We then identified our analytical sample using propensity score matching. Propensity score matching is an econometric method that helps address the concern that program voucher users are different from non-users, and that individual differences, rather than the program itself, drive differences in outcomes. This method calculates the likelihood of program participation based on observed characteristics and summarizes that information in one number, called a propensity score. Users and non-users are then matched based on the propensity score, and impact estimates are based on differences in outcomes for the matched cases. We estimated propensity scores using a logit model of the likelihood that a subject who resided in a nursing facility in the treatment area during the intervention period used a voucher:

Equation: prob (voucher use) = 1 over 1 + e superscript -y subscript i, y subscript i = beta subscript 0 + beta subscript 1 chi subscript i

where Xi is a vector of demographic characteristics, functional status, health conditions, and institutional stay-related characteristics.33 The equation was estimated separately for each of the three sites (Baltimore, Cincinnati, and Washington).

Propensity scores were calculated as the predicted probability of voucher use in treatment areas during the intervention period based on the above logit regression and matched to the corresponding pre-intervention treatment group and both control groups using the stratification and interval matching method (see Caliendo and Kopeinig 2005). First, the treatment and comparison samples were restricted to the common support, so that individuals with propensity scores outside the range of scores for NED2 voucher users were excluded. Based on this methodology, we were able to reduce our sample sizes to levels at which the probability of detecting an impact on transitions that is equal to the maximum potential effect was reasonably high. Although this was encouraging, it did not guarantee that our analytical sample would detect an impact of that size, and if the impact were smaller, the chance it would be detected was even smaller. We refer to the set of observations we used for the impact analysis as our analytical sample (Table III.5).

For purposes of impact estimation, within each site, all remaining observations were weighted based on propensity scores. The weighted samples for each comparison and pre-treatment group within each site summed to the size of the corresponding treatment sample. We proceeded as follows. First, observations were partitioned into a set of intervals based on propensity score. Intervals were defined so that the intervention period treatment sample was uniformly distributed across intervals, and at least one observation from the pre-intervention treatment sample and one observation from each period of the comparison sample were included in each interval. For each interval in a sample, we defined the weight as the number of treatment group subjects in that interval divided by the number of subjects in the sample in that same interval. The resulting weights were used to produce all of the difference-in-difference impact estimates.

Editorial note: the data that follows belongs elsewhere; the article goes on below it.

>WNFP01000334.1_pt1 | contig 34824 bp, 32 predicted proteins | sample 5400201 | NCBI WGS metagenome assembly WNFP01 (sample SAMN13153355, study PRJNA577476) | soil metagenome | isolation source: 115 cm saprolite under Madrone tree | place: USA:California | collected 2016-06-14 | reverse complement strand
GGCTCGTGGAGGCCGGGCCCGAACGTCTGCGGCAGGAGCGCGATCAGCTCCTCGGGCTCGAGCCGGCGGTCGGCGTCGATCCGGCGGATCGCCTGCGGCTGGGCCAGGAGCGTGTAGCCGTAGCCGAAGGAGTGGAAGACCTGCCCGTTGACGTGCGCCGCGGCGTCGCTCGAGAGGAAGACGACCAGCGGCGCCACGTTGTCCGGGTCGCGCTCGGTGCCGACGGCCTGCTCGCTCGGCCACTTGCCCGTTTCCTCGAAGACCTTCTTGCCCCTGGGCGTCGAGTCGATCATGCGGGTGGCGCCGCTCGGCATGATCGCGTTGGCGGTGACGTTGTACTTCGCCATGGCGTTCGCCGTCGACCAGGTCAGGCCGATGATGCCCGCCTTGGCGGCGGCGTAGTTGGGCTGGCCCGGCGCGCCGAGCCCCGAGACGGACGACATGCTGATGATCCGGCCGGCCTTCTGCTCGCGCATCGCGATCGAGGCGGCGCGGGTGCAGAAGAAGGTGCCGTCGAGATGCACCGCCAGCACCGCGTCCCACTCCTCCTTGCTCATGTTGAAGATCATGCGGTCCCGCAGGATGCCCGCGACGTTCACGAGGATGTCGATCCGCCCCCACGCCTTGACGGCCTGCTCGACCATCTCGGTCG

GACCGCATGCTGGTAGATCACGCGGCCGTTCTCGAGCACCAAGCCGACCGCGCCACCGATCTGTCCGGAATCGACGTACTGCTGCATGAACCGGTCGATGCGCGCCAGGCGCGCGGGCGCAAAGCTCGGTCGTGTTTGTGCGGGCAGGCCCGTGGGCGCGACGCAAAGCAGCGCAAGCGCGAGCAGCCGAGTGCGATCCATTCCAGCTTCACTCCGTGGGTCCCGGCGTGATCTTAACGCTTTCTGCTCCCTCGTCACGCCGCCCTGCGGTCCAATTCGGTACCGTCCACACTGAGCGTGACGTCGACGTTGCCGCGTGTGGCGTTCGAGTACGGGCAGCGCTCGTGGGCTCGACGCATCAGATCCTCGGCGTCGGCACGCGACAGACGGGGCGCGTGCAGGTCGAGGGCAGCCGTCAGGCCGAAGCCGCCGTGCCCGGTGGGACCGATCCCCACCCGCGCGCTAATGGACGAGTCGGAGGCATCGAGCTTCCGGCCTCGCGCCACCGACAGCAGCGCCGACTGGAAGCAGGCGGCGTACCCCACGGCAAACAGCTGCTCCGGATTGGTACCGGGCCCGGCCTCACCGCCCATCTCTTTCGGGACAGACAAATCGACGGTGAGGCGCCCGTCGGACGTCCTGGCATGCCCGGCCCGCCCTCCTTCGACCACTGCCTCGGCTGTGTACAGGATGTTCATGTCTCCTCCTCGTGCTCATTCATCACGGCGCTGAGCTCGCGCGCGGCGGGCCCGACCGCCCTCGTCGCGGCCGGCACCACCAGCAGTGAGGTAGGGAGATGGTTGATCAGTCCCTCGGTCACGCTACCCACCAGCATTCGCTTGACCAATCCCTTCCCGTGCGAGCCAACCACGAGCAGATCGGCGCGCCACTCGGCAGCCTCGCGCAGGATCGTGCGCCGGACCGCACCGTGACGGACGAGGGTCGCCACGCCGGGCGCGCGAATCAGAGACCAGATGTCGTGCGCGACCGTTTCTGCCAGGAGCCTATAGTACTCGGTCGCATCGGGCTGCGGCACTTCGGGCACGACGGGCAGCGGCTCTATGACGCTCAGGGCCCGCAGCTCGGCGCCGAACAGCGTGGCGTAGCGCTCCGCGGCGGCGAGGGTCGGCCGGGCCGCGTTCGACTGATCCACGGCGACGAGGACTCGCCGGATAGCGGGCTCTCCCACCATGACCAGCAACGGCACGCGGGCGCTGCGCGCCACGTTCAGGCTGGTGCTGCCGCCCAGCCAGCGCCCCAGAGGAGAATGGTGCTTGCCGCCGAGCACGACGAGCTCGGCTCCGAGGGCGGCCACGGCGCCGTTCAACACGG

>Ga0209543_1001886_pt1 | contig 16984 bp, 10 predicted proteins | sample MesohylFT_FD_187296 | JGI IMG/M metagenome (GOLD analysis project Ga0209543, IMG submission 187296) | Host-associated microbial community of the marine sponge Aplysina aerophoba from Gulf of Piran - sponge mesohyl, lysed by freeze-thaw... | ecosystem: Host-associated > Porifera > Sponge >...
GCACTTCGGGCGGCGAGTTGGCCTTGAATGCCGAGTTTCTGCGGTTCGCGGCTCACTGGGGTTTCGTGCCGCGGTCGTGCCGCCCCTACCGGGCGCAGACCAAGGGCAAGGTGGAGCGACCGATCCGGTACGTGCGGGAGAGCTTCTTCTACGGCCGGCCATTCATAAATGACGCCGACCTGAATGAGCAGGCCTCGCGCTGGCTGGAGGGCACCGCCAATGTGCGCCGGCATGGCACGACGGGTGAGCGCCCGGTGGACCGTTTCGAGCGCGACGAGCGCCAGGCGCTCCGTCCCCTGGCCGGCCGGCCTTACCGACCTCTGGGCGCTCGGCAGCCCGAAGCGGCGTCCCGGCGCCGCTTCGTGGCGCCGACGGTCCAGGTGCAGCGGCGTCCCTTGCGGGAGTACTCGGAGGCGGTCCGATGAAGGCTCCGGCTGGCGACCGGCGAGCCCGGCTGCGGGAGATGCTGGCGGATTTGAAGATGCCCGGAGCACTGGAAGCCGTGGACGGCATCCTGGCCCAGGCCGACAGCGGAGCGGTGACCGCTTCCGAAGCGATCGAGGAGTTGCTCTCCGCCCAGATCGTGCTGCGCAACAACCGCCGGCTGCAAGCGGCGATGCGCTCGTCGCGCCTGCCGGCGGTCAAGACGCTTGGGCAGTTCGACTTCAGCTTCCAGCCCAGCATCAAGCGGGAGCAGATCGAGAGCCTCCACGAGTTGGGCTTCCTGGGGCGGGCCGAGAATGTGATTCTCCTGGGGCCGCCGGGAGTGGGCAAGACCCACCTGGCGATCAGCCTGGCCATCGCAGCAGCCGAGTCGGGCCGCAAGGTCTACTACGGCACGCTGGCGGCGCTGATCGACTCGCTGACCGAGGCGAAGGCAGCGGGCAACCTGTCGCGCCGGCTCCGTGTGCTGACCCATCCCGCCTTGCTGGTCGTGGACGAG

TABLE III.5. Treatment Area Sample Sizes in Intervention Period and Maximum Potential Effect on Transitions
Site   Full Treatment  
Area Sample
Analytical Treatment Area
  Sample for Impact Analysis  
Maximum Potential
  Effect on Transitions  
(percentage points)
Pooled 9,227 1,216 9.3
Pooled (Maryland & Ohio) 6,004 519 10.6
Baltimore City & Baltimore County, Maryland   3,825 362 9.7
Cincinnati, Ohio 2,179 157 12.7
Snohomish & Tacoma, Washington 3,223 697 8.3
SOURCE: HUD administrative data linked to MDS.

A comparison of the characteristics of voucher users and non-users in the analytical treatment sample made apparent that, as intended, the sample selection methodology resulted in an analytical treatment sample in which the observable characteristics of voucher users were quite similar, on average, to those of non-users, although some differences remained (first two columns of Table III.6). There were marginally significant differences in some functional limitations, with users having fewer limitations than non-users. There were also significant differences in the distribution of length of stay in a nursing facility. Finally, a lower proportion of NED2 users had dual Medicaid/Medicare coverage relative to treatment area non-users.

The method for selecting an analytical sample also produced treatment and comparison samples that were generally similar, with a few exceptions. There were significant differences in the unweighted treatment and comparison samples in several domains, including race, health conditions, functional status, and length of stay. Some of these differences were insignificant once the samples were weighted (last two columns), but somewhat surprisingly, most differences in functional status remained. This was an important reason to include the characteristics as covariates when estimating the impact of voucher availability on community transition rates.